Parliament passes Prevention of Corruption (Amendment) Bill, 2018
The Bill introduces the offence of giving a bribe as a direct offence. However, a person who is compelled to give a bribe will not be charged with the offence, if he reports the matter to law enforcement authorities within seven days.
The Parliament on July 24, 2018 passed the Prevention of Corruption (Amendment) Bill 2018 to enhance transparency and accountability of the government.
The Bill amends various provisions of Prevention of Corruption Act (PCA), 1988
Provisions of the Bill
• The Bill introduces the offence of giving a bribe as a direct offence. However, a person who is compelled to give a bribe will not be charged with the offence, if he reports the matter to law enforcement authorities within seven days.
• The Bill makes specific provisions related to giving a bribe to a public servant, and giving a bribe by a commercial organisation.
• The Bill redefines criminal misconduct to only cover misappropriation of property and possession of disproportionate assets. It does not cover circumstances where the public official: (i) uses illegal means, (ii) abuses his position, or (iii) disregards public interest and obtains a valuable thing or reward for himself or another person.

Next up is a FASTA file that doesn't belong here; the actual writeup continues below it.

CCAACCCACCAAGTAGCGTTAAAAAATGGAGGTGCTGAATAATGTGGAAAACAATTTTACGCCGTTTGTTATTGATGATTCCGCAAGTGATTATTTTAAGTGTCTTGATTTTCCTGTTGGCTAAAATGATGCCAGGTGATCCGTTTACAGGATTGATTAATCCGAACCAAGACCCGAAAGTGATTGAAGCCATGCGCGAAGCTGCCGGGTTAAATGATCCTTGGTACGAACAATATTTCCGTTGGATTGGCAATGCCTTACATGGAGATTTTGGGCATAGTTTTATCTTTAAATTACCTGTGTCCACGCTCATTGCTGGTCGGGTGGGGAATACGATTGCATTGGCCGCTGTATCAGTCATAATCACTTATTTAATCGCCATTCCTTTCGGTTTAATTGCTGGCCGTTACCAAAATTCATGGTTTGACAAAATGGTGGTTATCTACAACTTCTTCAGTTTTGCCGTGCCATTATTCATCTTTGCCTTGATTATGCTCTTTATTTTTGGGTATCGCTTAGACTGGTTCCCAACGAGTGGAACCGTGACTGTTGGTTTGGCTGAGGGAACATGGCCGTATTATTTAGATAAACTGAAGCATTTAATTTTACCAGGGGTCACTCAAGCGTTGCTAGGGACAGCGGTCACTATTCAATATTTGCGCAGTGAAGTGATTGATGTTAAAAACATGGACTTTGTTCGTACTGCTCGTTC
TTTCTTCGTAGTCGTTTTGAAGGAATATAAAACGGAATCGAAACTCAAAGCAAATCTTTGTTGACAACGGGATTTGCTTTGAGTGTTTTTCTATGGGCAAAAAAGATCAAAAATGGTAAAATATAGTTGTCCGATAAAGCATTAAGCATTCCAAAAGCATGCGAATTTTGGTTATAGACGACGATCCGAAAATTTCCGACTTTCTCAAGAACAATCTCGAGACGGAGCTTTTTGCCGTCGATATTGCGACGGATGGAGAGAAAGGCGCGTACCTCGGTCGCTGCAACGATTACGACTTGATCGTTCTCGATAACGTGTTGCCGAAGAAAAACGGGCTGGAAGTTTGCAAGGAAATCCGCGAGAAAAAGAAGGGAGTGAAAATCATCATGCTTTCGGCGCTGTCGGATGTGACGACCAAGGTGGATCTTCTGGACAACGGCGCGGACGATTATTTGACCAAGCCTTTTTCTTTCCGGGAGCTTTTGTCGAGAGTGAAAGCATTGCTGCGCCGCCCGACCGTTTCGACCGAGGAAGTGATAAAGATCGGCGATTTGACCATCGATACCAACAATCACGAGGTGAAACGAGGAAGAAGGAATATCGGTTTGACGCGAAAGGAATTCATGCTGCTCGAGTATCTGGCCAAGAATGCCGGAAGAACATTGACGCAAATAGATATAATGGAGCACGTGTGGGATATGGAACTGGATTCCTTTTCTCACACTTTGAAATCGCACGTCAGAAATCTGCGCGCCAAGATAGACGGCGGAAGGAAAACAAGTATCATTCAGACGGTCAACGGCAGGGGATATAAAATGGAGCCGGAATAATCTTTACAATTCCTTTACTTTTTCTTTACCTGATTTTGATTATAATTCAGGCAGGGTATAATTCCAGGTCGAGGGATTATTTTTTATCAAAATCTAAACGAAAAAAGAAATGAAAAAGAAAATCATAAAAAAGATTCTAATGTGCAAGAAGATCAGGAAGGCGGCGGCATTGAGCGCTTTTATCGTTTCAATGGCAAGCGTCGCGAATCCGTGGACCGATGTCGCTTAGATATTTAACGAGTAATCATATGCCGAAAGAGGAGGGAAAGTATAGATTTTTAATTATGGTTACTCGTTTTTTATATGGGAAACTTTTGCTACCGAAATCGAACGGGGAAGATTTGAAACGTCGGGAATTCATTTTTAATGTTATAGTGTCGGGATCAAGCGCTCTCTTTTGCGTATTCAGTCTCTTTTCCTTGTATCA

• The Bill modifies the definitions and penalties for offences related to taking a bribe, being a habitual offender and abetting an offence.
• It introduces the powers and procedures for the attachment and forfeiture of property of public servants accused of corruption.
• The Bill adds the provision for prior sanction to prosecute former officials. The Act only provided for the prior sanction to prosecute serving public officials.
• It deletes the provision that protects a bribe giver from prosecution, for any statement made by him during a corruption trial. This may prevent bribe givers from appearing as witnesses in court.
• Under the Act, a person is proven guilty for the offences of taking a bribe, being a habitual offender or abetting an offence. The Bill amends this provision to only cover the offence of taking a bribe.
• It provides more stringent punishment for the offences of bribery, both for the bribe giver and the bribe taker. It provides for seven years of imprisonment or a fine or both for the bribe givers.
Key takeaways from the Bill
The amendment to the Prevention of Corruption Act, 1988 was necessitated from the obligation of India to review the existing provisions of the Act so as to bring it in line with the United Nations Convention against Corruption (UNCAC).
This led to the introduction of the Prevention of Corruption (Amendment) Bill, 2013 in the Rajya Sabha in August 2013. However, it could not be passed as the Bill contemplates an important paradigm shift in defining offences relating to bribery.
Later, the views of the Law Commission of India were sought on the proposed amendments. The Bill incorporates the recommendations given by the 20th Law Commission headed by Justice (retd) AP Shah in its 254th Report.